I've been contemplating the whole "unstructured" thing for a while now, and I've developed some new hypotheses about it. The discussion's been around the fact that Web 2.0 / Enterprise 2.0 generates a lot of "unstructured" data.
I'm not sure "unstructured" is really the most technically fitting word, though. It's the word that works if you're a technical person talking to a non-technical person.
I think the information we're seeing in these settings is typically better structured than what we've seen in the past. The structures are being defined by the provider, however, sometimes on an ad-hoc basis, and can change without notice.
If you're in the geek domain, I think "undefined" fits better. Maybe "unknowable structure". It's Null Schema.
I think we've all seen tons of this... it's a trend towards increasing structure with less defined schema. It seems to fit with the "agile" trend.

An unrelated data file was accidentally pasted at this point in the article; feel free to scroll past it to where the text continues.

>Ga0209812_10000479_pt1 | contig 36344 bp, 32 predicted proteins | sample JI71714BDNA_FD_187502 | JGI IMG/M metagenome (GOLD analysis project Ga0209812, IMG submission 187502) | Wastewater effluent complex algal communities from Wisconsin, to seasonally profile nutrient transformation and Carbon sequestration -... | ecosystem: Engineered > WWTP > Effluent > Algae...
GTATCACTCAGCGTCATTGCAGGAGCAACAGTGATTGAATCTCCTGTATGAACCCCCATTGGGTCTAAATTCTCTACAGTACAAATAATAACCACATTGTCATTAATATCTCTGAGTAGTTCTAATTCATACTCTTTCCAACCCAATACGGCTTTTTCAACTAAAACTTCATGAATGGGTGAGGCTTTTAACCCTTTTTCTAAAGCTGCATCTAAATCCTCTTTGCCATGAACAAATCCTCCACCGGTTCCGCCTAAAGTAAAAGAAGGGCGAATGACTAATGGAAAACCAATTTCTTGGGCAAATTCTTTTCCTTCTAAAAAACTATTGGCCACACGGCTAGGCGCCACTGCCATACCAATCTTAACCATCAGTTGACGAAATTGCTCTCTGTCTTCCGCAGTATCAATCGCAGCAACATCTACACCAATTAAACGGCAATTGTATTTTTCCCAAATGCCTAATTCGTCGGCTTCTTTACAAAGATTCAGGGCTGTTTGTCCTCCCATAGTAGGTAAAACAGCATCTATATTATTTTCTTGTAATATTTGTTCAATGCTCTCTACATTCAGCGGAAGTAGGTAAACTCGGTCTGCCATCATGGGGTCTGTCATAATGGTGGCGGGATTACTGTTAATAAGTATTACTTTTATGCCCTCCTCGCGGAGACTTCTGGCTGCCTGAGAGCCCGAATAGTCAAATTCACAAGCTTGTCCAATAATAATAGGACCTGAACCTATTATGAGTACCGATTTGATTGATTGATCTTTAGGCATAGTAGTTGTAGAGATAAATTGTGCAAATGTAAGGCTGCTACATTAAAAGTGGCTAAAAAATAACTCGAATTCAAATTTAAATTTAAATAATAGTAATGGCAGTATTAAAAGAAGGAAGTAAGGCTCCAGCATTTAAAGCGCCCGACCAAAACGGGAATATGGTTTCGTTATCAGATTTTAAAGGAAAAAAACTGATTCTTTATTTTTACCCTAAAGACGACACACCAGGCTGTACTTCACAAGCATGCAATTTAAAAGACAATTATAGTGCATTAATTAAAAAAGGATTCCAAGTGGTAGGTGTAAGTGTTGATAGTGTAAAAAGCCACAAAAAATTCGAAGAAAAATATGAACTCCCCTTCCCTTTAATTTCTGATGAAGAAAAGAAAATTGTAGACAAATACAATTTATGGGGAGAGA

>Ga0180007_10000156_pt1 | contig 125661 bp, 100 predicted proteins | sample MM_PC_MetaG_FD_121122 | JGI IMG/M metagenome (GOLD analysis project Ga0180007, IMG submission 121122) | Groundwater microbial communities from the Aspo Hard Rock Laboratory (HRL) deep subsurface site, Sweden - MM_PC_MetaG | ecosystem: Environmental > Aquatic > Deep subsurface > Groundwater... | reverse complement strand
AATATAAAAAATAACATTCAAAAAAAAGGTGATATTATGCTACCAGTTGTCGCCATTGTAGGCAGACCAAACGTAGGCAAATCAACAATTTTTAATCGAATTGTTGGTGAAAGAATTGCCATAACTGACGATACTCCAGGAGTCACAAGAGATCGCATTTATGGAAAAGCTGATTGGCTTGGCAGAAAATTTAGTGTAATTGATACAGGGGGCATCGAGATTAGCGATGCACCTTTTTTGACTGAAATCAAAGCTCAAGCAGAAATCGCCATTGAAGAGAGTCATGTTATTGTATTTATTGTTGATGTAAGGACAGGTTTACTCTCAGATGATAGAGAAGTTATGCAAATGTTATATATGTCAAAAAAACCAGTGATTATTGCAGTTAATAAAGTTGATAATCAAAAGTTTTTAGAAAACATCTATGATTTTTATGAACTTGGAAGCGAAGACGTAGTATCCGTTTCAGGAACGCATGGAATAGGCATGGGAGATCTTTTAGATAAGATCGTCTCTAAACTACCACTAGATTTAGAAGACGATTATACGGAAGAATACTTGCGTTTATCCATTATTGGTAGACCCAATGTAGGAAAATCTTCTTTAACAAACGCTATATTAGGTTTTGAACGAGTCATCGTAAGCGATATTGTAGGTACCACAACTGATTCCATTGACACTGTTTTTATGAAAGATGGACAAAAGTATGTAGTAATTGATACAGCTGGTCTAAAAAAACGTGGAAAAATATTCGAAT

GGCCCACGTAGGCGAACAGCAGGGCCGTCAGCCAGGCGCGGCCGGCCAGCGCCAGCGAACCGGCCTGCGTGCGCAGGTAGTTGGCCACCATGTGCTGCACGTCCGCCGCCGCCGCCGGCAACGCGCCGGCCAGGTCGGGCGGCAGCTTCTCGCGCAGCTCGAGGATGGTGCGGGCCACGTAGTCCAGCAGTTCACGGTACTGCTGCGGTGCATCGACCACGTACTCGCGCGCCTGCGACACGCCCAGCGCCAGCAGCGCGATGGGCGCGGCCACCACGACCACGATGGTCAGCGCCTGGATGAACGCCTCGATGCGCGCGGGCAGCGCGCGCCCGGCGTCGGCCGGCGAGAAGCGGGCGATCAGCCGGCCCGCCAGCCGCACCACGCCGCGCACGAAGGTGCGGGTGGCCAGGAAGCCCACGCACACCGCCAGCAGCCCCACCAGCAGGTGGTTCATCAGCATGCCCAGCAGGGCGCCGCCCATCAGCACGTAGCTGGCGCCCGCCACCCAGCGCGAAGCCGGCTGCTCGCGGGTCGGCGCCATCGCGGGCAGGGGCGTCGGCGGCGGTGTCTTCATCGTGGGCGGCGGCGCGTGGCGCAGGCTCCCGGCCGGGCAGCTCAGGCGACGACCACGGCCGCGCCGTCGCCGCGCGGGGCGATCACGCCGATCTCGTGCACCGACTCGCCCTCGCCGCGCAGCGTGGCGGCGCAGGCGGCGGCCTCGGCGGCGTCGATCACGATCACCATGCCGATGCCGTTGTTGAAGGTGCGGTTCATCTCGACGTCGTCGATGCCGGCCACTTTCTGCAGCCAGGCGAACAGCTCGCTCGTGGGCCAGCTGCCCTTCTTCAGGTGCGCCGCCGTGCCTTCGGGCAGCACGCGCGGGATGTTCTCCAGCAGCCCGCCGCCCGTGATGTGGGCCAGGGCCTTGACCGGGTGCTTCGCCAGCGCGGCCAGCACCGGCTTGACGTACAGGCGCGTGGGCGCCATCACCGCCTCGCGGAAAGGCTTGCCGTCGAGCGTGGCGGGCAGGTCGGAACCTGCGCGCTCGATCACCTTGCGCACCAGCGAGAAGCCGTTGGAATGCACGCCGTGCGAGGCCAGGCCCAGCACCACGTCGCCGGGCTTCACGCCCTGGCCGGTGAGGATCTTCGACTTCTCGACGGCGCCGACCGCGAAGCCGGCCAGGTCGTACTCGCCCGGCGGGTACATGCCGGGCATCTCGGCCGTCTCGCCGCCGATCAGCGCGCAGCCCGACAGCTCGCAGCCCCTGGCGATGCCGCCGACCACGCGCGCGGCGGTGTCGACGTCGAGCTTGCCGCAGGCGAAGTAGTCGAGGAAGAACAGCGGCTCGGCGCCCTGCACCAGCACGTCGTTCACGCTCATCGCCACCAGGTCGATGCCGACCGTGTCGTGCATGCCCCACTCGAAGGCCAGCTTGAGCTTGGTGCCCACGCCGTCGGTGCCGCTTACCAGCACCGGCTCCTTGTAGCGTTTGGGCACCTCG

So the other aspect of this Web 2.0 thing is that the data doesn't have to just be of an unknowable format. It can also be communicated through a number of communications channels, at the provider's discretion. People define conventions to ease this. Interestingly, the convened-upon channels end up providing context for the content. In turn, it adds to its structure... more null schema.
It flies in the face of our tightly defined, versioned SOA end-point contracts. XSOA? :)
It's been said that SOA lives in a different problem space, but that may only be a matter of convention, moving forward.